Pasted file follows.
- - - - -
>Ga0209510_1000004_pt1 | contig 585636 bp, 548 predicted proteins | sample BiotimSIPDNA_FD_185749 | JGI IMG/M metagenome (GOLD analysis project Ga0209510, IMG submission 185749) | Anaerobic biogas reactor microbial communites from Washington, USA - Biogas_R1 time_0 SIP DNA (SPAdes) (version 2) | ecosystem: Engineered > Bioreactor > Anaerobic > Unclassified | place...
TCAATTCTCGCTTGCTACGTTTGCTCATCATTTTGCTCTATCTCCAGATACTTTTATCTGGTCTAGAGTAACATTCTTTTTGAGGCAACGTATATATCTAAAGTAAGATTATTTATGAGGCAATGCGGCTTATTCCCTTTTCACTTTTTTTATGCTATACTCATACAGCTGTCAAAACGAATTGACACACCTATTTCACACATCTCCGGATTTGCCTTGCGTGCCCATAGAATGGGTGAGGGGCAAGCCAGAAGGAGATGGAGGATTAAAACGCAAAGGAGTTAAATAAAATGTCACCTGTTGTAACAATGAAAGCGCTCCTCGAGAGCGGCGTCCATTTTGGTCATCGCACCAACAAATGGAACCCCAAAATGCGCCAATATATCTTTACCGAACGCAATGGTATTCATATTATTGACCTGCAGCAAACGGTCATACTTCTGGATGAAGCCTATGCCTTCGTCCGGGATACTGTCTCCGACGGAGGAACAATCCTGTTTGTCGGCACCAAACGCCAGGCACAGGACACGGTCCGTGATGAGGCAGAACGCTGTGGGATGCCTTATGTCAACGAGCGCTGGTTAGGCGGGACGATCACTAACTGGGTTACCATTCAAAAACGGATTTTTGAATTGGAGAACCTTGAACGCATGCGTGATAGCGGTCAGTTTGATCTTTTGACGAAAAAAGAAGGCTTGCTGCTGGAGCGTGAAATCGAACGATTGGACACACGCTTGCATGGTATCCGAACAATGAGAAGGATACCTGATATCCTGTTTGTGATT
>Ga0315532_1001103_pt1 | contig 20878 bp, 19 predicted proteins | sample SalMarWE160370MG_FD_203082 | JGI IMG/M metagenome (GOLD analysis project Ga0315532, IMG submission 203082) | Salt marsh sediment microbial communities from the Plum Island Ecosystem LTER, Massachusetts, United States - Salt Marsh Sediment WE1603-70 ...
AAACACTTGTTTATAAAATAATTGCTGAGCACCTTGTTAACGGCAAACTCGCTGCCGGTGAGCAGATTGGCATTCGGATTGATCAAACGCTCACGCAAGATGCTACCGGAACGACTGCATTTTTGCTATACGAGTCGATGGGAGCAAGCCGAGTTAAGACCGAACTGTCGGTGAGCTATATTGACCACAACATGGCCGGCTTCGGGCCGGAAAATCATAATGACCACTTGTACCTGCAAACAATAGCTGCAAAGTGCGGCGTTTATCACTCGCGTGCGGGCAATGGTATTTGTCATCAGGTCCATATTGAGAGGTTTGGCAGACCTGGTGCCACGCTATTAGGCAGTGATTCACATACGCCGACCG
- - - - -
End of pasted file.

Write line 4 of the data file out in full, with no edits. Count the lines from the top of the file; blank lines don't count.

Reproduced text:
AAACACTTGTTTATAAAATAATTGCTGAGCACCTTGTTAACGGCAAACTCGCTGCCGGTGAGCAGATTGGCATTCGGATTGATCAAACGCTCACGCAAGATGCTACCGGAACGACTGCATTTTTGCTATACGAGTCGATGGGAGCAAGCCGAGTTAAGACCGAACTGTCGGTGAGCTATATTGACCACAACATGGCCGGCTTCGGGCCGGAAAATCATAATGACCACTTGTACCTGCAAACAATAGCTGCAAAGTGCGGCGTTTATCACTCGCGTGCGGGCAATGGTATTTGTCATCAGGTCCATATTGAGAGGTTTGGCAGACCTGGTGCCACGCTATTAGGCAGTGATTCACATACGCCGACCG